• The New Kit screen will appear. You can begin to add your Kit details to get closer to adding it to the Item Catalog!

  • Type in the kit’s Item Name.

    • This will be the name that is displayed on your customer’s proposal.

  • The Alternate Name can be the same as the item name, left blank, or updated.

    • You can edit the alternate name to be a specific name of a product, plant genus, species or other scientific names as needed.

    • Alternate Name appears in the Item Catalog Search List, when searching in the Purchasing Assistant, is available for use on Purchase Receipt layouts or on estimate sheet layouts.

  • Select the Category that the Kit should belong to.

    • Item categories can include: Kit, Chemicals, Tree, Materials or Snow.

      • Item categories can be set up in Lists in Administration.

  • Assign a Unit Type. The unit type of the kit relates to how the takeoff that will be used is measured. Typically, the Unit Type should match the Takeoff Item unit of measurement.

  • Assign a Takeoff Item if needed. Takeoff Items are often assigned to kits being used in Contract Opportunities but are not required.

    • Kits for Work Orders will have takeoffs entered at the opportunity level.

  • By default, new Items will be available for all branches. A branch can be assigned if the kit should be limited to specific branches.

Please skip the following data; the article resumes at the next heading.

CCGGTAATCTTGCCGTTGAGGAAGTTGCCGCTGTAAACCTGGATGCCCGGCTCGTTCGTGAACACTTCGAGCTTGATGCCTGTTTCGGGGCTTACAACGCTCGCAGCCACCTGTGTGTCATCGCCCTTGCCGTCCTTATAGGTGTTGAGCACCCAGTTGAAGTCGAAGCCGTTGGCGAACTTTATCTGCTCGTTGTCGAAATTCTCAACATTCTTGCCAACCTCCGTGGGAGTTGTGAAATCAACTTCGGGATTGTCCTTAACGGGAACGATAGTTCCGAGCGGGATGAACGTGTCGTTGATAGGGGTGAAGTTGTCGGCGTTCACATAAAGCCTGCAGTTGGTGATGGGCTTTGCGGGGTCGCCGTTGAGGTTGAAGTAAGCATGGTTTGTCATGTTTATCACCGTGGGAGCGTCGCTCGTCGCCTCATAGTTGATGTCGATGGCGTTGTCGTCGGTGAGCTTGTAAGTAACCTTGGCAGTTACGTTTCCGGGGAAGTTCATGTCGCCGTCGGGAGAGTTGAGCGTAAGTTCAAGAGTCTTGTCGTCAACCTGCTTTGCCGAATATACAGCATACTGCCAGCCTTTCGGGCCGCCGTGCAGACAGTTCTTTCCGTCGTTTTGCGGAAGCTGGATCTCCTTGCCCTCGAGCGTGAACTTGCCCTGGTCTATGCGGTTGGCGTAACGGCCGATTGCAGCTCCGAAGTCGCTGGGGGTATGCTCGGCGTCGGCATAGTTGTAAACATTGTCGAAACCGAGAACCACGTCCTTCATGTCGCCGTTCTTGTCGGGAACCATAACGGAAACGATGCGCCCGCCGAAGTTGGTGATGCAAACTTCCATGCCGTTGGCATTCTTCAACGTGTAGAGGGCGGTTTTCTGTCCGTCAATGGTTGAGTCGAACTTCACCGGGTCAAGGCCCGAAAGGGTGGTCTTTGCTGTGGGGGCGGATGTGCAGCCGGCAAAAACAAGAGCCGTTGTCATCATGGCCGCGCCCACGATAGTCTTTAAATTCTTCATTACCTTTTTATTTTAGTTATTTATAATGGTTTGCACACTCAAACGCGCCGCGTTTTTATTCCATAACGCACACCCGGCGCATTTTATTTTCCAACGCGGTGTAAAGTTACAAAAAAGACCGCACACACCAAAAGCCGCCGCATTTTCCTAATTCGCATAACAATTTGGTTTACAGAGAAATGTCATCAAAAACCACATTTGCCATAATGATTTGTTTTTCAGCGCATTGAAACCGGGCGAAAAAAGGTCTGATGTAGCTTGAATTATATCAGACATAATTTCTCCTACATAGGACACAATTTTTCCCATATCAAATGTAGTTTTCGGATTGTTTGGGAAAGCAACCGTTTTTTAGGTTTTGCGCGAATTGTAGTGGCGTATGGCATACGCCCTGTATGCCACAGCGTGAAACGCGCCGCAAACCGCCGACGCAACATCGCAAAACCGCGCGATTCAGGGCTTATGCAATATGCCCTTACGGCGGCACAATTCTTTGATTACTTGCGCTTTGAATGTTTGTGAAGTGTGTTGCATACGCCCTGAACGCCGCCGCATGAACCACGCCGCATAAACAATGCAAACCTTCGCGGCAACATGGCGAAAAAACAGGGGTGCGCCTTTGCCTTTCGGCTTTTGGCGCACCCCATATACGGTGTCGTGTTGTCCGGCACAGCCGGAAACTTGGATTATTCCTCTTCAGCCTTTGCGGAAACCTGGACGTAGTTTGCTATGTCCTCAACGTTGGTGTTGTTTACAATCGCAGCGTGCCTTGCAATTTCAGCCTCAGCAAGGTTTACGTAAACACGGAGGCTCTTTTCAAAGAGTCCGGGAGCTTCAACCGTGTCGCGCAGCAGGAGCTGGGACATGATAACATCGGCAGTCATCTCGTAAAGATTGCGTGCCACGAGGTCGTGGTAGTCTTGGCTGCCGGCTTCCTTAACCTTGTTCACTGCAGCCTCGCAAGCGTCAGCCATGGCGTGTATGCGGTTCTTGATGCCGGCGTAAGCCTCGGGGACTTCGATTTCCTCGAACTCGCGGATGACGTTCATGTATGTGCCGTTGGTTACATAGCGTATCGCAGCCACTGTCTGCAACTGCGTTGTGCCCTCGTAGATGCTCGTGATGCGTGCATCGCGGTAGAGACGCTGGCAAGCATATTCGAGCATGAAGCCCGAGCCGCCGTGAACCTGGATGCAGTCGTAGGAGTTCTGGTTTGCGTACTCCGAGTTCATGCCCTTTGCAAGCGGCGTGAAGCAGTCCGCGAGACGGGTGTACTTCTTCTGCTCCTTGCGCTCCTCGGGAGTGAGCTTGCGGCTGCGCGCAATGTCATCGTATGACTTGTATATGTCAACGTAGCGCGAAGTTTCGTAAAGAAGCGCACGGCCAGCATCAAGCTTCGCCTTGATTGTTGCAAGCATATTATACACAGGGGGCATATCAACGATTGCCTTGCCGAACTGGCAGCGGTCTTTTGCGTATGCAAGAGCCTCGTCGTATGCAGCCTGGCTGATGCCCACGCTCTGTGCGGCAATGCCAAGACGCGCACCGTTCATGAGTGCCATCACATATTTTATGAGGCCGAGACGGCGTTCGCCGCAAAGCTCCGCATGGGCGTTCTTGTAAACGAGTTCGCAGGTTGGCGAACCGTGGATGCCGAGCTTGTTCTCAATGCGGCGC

• Checking the Available to bid checkbox will make sure the kit can be used when estimating a service that contains the kit.

  • If needed, check the Force Single Unit Pricing checkbox.

    • Single Unit Pricing calculates the unit price and then multiplies it to determine the total price.

    • This method results in a slightly increased price, but provides consistent unit prices on a single work order.

📑This is most commonly used with planting material kits. For more info on Single Unit Pricing, click here.

  • The Description field provides a more complete description of the item.

    • This note becomes available when the kit is placed onto a service in the estimate.

      • Add a description here if you need it to appear on services in your opportunity estimate.

🧠You can also choose to include the item description in a proposal layout to give extra information to your customer.

Kit Examples

⚠️ The factors used below are for example purposes only and may not be how your company performs work.

Mower Size

It's common to create kits based on the size of the mower. After all, a larger mower will be able to cut more grass in a shorter amount of time than a smaller deck mower. Therefore, a 21'' mower will have a different production rate then a 60'' mower.

Spreading Mulch

When building kits, you will want not only labor items but also the material items needed to do the service. It is common to calculate how much mulch is needed by measuring the square footage to be mulched and how deep the mulch is being spread.

This kit below is saying a crew member can mulch 162 SqFt every labor hour (1) and the mulch will cover 162 SqFt with every cubic yard spread.

Installing Plants